* find the Internet Settings on your computer or router (there are plenty of web article to help you for [Windows](http://www.google.com/search?hl=en&q=internet+protocol+properties+windows&btnG=Search “Google”) or [Mac](http://www.google.com/search?hl=en&q=internet+connection+settings+Mac&btnG=Search “Google”))
* Change the “DNS server(s)” to something public, like, for instance, 220.127.116.11 and 18.104.22.168 (a US based public DNS server, not likely to ever go down)
* Boom! Buh-bye Rogers/Yahoo! search page
You see, by default, Rogers (or any other ISP) has you using their DNS server (your computer will automatically use your ISP’s DNS server unless told to do otherwise) and therefor they can track what you are doing or see what’s being served to you. So in the event that you call for a site that doesn’t exist, they can cheerily offer up a Rogers/Yahoo! search page laden with advertising and paid-for links instead of actually telling you that that server or site you actually requested might not exist or might have an error.
Here is where Rogers FAILS! Umm Rogers? People who actually know how to use a computer and who aren’t using Internet Explorer 6 actually use the address bar as a search field and not strictly a place to resolve URL and DNS calls. For instance, my local Mac reseller is Carbon Computing and I wanted to call them today. I thought I would get their phone number from their web site so into my address bar I entered “carbonation” and pressed enter, which, prior to Rogers meddling, would normally resolve to “[http://www.carbonation.com](http://www.carbonation.com/ “carbon computing”)”. If the search term were something unresolvable, like “jingle butt pants on fire” then my browser would inform me that “http://jingle%20butt%20pants%20on%20fire/” cannot be found and probably ask me if I wanted to search for the term “jingle butt pants on fire” in Google (or which ever search engine I have set as a default).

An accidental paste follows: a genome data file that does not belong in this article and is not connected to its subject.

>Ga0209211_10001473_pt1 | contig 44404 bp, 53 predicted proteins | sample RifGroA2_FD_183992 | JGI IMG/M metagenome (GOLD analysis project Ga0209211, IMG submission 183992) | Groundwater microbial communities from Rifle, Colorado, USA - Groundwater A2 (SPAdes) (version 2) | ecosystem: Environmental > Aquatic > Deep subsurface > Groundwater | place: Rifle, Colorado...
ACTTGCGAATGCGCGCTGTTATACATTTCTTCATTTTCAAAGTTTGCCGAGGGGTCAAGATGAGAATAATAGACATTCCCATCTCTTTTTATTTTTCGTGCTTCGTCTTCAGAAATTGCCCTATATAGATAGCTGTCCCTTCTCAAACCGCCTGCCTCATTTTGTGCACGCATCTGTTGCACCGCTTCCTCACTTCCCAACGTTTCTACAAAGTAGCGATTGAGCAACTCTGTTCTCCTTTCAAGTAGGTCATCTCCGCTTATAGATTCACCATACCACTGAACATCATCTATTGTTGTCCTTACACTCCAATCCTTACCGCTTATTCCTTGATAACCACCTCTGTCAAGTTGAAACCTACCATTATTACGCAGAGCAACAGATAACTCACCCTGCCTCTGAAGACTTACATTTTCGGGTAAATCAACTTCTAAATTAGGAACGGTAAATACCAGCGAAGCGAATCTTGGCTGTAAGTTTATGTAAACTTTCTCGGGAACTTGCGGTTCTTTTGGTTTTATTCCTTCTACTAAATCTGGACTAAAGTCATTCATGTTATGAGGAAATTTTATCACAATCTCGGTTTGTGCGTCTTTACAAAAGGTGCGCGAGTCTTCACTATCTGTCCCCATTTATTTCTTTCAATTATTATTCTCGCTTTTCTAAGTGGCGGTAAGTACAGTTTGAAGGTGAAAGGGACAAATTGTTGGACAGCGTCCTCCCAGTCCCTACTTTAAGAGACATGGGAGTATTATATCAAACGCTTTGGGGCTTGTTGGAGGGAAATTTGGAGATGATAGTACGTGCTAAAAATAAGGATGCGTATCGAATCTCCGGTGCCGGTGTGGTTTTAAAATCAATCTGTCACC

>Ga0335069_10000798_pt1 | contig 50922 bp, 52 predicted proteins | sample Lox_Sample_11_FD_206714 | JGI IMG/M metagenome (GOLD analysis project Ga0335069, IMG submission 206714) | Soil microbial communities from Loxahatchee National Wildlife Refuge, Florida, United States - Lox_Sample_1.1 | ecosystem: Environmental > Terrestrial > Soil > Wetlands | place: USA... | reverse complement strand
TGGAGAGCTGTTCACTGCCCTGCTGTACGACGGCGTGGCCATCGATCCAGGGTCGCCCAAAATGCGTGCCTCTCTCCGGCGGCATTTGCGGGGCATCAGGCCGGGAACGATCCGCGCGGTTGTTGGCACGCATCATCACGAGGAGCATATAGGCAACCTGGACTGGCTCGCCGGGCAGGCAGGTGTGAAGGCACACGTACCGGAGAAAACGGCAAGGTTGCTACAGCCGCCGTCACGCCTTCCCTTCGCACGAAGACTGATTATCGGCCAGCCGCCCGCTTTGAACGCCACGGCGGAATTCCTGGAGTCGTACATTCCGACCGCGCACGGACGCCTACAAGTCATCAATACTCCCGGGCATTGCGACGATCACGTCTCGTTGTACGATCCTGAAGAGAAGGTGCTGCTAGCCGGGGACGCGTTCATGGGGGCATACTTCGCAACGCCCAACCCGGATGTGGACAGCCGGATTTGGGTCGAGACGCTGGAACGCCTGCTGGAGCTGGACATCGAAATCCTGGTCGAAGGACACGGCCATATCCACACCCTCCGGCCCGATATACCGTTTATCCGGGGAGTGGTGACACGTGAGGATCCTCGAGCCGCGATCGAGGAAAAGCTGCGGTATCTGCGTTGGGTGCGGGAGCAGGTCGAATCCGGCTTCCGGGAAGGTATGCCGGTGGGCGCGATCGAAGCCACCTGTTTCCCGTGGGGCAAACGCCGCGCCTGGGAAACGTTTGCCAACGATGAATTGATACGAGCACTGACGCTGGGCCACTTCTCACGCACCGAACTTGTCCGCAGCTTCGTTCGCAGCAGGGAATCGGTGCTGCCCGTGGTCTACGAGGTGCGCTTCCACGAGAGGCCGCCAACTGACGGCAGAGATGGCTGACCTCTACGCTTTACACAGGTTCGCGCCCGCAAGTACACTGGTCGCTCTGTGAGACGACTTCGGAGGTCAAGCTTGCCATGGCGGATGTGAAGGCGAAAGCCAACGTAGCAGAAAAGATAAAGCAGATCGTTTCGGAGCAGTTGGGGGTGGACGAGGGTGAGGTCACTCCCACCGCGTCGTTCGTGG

Rogers figures they are doing you a solid by removing this extra step, they’ll just perform the search for you. But in a case like mine I don’t want to SEARCH for “carbonation”, I want to RESOLVE it by slapping a .com on the end of it. And by circumventing the default server error message, don’t you think they are causing more mayhem than good?
To the bonehead at Rogers that thought this was all a good idea… you are the biggest boob of all the boobs at Rogers. And that is a fair feat my friend.
Ok, you KNOW I am a total [QuickSilver](http://www.blacktree.com/ “Blacktree”) freak and that there is no way around a computer that is faster for me then QuickSilver. And you also I’ve gone on about making [web search triggers](http://www.nutmac.com/index.php/2008/02/01/web-search-with-quicksilver-the-definitive-how-to/ “Web Search with Quicksilver: how-to”) for QuickSilver and on and on… Trouble has been that you have to have a Mac and you have to have the patience to put up with Quicksilver’s idiosyncrasies long enough to recognize it’s pure God-like power over your operating system… ok, a bit over zealous but you get the point.